In order to guarantee and maintain openness and transparency, the schools common formula should be reviewed annually or biannually. It is important that such a review mechanism exists in order to re-evaluate the scheme and its value for public money. We await with interest the speedy publication of the scheme and hope that the department will allow an adequate period for open, transparent and inclusive consultation. There are a number of issues under the common funding formula which need to be given particular consideration.

Lord Molyneaux of Killead

My intervention is in the nature of a question regarding article 22. In the absence of an Explanatory Memorandum, it was not clear what constituted "special schools". Subsequently, an Explanatory Memorandum has mysteriously arrived, and I have studied it in the short time available. However, I am still not entirely clear on precisely what constitutes a special school.

Until the mid-1980s, there was a comprehensive structure known as the special care hoards, of which there were three in Northern Ireland. The Muckamore Abbey board was responsible for special schools and for teacher training for those schools. It was responsible also for very sophisticated training in skills such as carpentry and in many other aspects of building. I had the privilege of being vice-chairman of that board, which covered County Antrim, County Down and all of Belfast. We had somewhere in the region of 9,000 patients/pupils under our care.

My only point is this. As vice-chairman of the hoard, I was personally responsible for linkage with our counterparts in Dublin. Occasionally they had spare capacity in terms of accommodation; occasionally we had something to spare. There was an informal exchange of pupils and even of teachers. The only friction between us was the hard bargaining over costs and general finance. It could be considered a worthy example of what is possible when party politics, north and south, are excluded. I should like to think that that has not been obliterated entirely by the present order.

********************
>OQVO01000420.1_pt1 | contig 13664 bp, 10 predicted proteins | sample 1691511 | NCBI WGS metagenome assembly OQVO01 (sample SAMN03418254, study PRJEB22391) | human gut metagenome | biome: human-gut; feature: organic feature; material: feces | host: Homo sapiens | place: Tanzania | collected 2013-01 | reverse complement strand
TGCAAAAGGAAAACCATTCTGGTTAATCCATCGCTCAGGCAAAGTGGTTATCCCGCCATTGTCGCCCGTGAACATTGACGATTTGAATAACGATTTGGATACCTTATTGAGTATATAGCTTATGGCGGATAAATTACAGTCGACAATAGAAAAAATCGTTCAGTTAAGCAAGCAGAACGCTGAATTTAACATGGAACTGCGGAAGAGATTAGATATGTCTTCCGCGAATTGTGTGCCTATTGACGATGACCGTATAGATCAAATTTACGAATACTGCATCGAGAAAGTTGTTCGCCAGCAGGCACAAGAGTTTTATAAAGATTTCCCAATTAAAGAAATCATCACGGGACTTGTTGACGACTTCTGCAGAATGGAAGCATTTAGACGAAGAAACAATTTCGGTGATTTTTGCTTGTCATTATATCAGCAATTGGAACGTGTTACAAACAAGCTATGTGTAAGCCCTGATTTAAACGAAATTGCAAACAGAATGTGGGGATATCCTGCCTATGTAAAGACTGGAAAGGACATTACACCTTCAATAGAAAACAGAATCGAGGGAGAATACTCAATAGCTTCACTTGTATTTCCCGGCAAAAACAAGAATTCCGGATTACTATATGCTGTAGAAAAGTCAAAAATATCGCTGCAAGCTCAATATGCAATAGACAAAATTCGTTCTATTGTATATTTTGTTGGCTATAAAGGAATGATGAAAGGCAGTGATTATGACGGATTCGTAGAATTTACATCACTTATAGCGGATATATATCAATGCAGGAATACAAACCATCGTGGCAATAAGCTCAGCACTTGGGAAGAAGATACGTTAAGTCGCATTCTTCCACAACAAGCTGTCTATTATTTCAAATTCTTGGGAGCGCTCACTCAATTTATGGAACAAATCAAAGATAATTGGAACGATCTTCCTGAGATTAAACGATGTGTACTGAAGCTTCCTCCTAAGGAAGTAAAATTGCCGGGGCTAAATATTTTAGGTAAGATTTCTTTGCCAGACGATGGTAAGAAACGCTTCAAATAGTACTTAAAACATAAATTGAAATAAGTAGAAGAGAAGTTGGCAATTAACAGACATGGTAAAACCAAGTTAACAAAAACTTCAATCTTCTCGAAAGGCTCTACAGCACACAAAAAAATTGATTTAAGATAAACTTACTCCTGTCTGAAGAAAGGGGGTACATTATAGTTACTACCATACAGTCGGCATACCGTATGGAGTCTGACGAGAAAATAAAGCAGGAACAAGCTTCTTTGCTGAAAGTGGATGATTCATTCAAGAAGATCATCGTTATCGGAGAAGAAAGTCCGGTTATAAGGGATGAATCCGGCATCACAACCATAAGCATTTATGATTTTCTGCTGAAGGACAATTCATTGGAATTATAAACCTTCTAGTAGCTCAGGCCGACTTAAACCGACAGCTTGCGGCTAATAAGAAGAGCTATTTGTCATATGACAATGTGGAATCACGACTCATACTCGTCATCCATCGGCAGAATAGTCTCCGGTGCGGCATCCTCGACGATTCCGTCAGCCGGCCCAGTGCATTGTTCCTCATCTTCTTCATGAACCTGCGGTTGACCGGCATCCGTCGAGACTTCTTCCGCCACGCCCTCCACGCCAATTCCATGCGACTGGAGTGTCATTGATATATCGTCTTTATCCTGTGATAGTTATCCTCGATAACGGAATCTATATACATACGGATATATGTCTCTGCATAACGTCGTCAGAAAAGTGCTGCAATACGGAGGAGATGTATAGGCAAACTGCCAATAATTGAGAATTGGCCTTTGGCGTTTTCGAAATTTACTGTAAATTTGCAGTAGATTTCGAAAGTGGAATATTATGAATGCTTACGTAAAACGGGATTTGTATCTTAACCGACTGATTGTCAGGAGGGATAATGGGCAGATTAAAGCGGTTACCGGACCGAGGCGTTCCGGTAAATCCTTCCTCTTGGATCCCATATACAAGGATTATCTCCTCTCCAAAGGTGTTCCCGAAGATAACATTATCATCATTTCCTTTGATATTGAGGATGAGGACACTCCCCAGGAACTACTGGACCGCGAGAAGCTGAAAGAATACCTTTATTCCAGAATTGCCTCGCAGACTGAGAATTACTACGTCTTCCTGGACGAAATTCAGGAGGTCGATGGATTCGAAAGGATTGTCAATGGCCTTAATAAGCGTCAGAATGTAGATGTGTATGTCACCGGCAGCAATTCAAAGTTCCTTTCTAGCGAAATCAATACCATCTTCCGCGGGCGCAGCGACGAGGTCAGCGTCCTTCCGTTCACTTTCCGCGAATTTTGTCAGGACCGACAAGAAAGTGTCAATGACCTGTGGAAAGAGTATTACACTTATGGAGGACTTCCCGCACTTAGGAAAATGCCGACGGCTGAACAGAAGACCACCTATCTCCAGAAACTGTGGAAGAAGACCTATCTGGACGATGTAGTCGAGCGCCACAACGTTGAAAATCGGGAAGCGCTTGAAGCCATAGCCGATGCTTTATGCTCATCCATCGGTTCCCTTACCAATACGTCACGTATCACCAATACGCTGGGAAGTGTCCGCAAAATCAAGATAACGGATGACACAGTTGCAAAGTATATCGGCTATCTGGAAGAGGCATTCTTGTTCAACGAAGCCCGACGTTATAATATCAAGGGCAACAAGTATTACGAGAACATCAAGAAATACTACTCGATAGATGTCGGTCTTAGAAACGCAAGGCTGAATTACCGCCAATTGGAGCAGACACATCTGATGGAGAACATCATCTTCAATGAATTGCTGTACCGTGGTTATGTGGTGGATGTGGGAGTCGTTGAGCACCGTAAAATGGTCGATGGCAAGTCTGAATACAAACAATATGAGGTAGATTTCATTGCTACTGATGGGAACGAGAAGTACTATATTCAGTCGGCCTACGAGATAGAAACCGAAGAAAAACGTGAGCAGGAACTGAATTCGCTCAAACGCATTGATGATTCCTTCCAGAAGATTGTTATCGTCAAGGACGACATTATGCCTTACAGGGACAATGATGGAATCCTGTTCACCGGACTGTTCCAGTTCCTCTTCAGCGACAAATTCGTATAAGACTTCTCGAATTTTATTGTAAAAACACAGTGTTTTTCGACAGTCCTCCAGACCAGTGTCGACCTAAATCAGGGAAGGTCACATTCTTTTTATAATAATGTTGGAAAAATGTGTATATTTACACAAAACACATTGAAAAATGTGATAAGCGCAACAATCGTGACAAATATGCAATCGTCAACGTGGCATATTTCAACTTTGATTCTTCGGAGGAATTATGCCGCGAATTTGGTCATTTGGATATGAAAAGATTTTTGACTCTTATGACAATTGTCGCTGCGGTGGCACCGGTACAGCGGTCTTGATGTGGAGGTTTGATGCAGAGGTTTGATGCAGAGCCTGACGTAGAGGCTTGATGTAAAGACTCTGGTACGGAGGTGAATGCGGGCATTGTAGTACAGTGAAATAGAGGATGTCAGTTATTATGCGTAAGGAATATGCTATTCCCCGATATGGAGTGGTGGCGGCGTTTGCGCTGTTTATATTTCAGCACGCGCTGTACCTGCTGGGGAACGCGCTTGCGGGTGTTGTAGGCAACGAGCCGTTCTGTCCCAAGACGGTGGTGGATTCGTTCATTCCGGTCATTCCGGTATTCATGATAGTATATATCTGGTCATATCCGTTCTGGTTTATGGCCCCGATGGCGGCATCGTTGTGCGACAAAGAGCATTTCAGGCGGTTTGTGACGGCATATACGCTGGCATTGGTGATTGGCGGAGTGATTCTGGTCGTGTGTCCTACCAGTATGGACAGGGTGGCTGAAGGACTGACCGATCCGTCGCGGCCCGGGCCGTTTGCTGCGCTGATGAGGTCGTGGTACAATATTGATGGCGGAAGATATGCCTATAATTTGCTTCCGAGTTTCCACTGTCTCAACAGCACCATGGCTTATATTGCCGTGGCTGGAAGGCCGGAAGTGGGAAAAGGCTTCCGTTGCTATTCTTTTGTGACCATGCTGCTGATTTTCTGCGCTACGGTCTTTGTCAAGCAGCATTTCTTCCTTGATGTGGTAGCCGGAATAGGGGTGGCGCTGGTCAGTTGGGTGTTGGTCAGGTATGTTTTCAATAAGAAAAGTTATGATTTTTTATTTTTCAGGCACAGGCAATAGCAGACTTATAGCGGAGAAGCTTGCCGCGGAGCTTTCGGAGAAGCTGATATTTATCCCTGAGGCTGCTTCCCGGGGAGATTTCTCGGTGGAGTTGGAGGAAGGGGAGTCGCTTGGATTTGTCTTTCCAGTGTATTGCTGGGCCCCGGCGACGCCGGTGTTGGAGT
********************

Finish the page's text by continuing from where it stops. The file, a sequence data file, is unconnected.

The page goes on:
Lord Brooke of Sutton Mandeville

I shall be very brief. I am following substantially in the footsteps of my noble friend Lord Glentoran and the two Members of the Committee who spoke on behalf of the Ulster Unionists.

I refer briefly to Article 22. The Select Committee in another place did a report on children with special educational needs and the development of policy in that sphere. I do not recall the particular issue covered in Article 22 as being part of our report or an issue that we considered, but I am delighted to see movement on that front. I do not need any comment on that observation.

On the larger issue, which constitutes the main thrust of the order, I should like to have a brief word about paragraph 6 in the Explanatory Memorandum, which describes the views of the Northern Ireland Assembly Education Committee during the unfinished Committee stage, and the reaction to those views as expressed in the order. This observation is partly borne of personal experience in another and, I freely admit, unrelated condition.